Gregg Popovich Helped Danny Green Turn The Corner

Melissa Rohlin

Danny Green's relationship with Spurs' coach Gregg Popovich was never simple, but it was definitely career-altering.

Popovich gave Green tough love, helping him transform from a fringe player who had stints with three different G-League teams into a two-time NBA champion.

Green said they have a love-hate relationship, acknowledging there were hard times. But he said they talk often and Popovich will always be family.

"He's like my grandpa," Green told Sports Illustrated. "I treat him like that and we're blood. I love him to death."

Green, who signed a two year, $30 million deal with the Lakers in July, struggled when he first came into the league in 2009. He said Popovich helped turn things around.

Popovich taught Green to have 'the appropriate fear,' a phrase he uses to remind players to respect the game and its ephemeral nature. 

"That keeps me going," Green said. "That keeps me in the league and keeps me not satisfied with what I've done." 

It's what inspired Green to continually morph and develop. He's now in his 11th season as a highly valued role player.

Green is a sharpshooter but he's always been streaky, so he learned to make himself invaluable in other ways. He's a lockdown defender, stretches the floor and he's a good teammate. 

"Danny’s a great guy," Dwight Howard said. "He’s always dancing, always having a good time. He works extremely hard. It’s just fun. He’s a great guy to be around."

Green has struggled with his three-point shooting this season, averaging 38.1 percent from beyond the arc, a significant dip from the career-high 45.5 percent he shot from that distance with Toronto last season.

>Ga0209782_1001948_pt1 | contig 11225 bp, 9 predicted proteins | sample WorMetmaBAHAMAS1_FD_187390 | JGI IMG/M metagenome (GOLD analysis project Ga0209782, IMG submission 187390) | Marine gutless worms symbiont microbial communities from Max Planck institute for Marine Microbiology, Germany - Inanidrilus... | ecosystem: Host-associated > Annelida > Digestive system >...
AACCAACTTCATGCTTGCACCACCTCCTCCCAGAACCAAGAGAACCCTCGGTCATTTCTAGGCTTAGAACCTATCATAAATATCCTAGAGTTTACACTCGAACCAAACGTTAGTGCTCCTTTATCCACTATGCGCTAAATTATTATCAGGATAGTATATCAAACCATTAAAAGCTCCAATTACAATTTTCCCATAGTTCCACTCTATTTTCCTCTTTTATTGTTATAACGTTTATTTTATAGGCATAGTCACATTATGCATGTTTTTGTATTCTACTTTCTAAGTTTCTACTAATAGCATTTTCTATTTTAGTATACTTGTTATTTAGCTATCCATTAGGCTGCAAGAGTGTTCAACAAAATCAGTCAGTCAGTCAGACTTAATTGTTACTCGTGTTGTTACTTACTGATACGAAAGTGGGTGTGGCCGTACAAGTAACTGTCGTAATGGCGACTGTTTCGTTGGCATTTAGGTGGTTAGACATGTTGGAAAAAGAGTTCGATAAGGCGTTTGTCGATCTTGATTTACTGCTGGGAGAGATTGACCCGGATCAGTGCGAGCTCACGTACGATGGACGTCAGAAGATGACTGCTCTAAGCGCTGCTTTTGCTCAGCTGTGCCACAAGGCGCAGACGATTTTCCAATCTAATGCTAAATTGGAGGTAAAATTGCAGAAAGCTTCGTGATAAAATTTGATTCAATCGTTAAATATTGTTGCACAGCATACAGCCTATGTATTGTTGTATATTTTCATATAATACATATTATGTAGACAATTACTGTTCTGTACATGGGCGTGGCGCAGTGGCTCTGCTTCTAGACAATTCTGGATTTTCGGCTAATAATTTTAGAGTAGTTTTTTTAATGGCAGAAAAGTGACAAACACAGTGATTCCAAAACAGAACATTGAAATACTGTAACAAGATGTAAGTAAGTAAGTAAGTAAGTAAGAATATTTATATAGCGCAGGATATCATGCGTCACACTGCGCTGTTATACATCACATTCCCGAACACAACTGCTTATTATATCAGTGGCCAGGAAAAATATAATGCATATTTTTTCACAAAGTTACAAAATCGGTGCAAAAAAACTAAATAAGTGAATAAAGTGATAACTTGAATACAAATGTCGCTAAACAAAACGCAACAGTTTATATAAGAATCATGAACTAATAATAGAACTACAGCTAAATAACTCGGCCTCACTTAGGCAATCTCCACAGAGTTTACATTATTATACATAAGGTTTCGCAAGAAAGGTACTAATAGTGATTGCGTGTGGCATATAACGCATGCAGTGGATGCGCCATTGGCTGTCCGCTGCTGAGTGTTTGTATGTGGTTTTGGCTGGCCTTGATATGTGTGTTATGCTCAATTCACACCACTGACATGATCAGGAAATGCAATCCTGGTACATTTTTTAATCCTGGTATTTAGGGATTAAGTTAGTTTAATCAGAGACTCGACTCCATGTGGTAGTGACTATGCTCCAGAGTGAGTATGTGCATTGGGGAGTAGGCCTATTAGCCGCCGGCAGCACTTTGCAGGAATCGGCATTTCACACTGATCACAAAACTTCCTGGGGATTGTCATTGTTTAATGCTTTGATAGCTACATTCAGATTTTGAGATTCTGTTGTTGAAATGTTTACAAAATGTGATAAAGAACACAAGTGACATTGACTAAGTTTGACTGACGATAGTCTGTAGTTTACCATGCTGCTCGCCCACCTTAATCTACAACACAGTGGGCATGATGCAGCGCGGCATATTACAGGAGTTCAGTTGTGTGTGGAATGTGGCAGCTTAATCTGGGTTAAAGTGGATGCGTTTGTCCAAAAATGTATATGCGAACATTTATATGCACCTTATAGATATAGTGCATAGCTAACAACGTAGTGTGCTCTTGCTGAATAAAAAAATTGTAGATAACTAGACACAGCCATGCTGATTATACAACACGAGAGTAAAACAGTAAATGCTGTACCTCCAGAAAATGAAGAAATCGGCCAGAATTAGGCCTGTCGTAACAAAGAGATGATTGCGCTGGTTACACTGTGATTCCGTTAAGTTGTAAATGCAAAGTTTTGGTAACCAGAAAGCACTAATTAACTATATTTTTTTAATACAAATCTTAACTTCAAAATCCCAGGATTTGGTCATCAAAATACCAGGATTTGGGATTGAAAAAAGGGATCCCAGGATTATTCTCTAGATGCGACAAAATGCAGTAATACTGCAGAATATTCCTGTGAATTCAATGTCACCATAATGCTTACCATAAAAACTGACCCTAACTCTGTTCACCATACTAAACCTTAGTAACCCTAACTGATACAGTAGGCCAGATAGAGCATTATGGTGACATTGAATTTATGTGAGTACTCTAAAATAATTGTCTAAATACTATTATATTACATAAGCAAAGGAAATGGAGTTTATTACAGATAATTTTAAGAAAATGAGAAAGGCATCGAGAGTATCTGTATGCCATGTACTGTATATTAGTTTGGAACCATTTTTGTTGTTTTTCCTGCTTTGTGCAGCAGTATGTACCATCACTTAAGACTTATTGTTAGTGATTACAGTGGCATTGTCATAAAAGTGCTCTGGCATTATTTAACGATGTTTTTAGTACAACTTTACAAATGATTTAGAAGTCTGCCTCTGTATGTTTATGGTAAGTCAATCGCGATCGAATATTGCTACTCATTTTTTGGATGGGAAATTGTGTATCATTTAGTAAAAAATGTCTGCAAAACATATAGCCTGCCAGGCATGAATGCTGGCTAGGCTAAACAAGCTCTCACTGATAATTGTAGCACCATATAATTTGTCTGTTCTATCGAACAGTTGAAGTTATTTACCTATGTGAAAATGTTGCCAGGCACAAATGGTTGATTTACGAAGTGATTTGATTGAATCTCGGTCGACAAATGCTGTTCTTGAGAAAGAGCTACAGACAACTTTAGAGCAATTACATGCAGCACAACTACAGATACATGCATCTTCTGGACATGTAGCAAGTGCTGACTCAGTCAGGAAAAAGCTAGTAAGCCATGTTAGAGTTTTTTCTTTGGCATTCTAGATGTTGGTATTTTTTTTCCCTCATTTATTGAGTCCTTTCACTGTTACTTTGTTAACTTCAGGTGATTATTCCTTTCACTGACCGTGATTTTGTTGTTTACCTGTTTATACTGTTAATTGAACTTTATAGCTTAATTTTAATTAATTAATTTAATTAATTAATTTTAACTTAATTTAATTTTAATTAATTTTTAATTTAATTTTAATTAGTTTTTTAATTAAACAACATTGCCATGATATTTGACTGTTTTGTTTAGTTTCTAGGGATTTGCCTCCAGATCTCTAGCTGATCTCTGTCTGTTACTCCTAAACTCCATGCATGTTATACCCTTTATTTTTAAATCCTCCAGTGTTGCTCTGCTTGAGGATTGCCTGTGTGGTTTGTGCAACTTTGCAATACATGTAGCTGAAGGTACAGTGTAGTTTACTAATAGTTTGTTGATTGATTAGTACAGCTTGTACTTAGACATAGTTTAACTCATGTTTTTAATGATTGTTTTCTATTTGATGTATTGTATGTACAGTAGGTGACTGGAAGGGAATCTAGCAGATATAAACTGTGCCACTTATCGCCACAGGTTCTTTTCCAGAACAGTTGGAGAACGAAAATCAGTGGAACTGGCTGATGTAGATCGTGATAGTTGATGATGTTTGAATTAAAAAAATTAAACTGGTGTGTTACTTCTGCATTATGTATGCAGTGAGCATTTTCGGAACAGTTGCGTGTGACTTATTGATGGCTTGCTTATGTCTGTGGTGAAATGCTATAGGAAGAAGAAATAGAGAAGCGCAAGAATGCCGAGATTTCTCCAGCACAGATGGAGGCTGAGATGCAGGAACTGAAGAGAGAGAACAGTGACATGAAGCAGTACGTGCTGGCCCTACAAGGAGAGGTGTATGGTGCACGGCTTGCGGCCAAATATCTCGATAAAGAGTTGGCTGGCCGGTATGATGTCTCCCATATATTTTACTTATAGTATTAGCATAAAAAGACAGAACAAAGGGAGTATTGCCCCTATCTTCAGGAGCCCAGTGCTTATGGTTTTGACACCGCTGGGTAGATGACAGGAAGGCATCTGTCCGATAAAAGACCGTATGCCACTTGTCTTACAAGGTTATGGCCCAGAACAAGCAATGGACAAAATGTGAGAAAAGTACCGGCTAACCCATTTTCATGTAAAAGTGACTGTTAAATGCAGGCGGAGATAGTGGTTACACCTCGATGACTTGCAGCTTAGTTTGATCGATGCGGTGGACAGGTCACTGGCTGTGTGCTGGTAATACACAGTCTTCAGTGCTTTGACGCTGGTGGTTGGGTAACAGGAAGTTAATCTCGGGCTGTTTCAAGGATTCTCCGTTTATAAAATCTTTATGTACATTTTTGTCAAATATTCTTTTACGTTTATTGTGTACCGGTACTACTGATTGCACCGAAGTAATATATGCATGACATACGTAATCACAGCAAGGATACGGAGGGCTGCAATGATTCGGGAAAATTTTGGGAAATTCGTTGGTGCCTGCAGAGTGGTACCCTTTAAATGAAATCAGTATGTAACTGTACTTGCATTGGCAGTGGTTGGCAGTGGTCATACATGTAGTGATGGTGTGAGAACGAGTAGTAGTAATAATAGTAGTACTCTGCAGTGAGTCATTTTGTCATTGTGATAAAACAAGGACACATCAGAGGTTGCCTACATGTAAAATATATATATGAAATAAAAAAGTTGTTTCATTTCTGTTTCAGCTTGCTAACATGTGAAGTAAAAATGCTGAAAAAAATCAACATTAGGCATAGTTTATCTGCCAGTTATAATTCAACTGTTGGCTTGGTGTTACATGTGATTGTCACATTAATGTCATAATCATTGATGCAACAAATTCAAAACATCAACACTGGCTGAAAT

"This year, I haven't been the specialist that I've needed to be," Green said. "Still getting better, still perfecting it. But nothing in this league is easy to do, especially when people know what you're good at. They're going to try to limit that, take that away from you."

That's been frustrating at times for Green, but he's found other ways to help the Lakers. 

He hustles and does the small things, the stuff that shows up in corners of stat sheets, if at all.

In a game against Memphis last Friday, Green had the highest plus-minus rating (26) of anyone on the court even though he was one-for-three from the field. 

"His IQ and intelligence is an underrated part of defense," Lakers' coach Frank Vogel said. "He’s always in the right spot. He has great toughness and size. He has a great ability to use his instincts to deflect the basketball. You get a lot of those scrums in the paint. You see him stripping balls and coming up with balls and things like that. Obviously he’s one of the best chase-down blocks wings in the game and is great at contesting threes as well. Definitely a huge part of our defensive effectiveness this year."

Green felt at home with the Lakers right away.

Early on, the players started a group text message chain in which superstars LeBron James and Anthony Davis often joke around, creating a culture of openness and acceptance. 

"When they're in the group chat able to just be themselves and be characters and put together things for the team, it's easier for everybody to just learn each other," Green said.

Green's relationship with James extends back to his rookie season, when he played in 20 games for the Cleveland Cavaliers in 2009.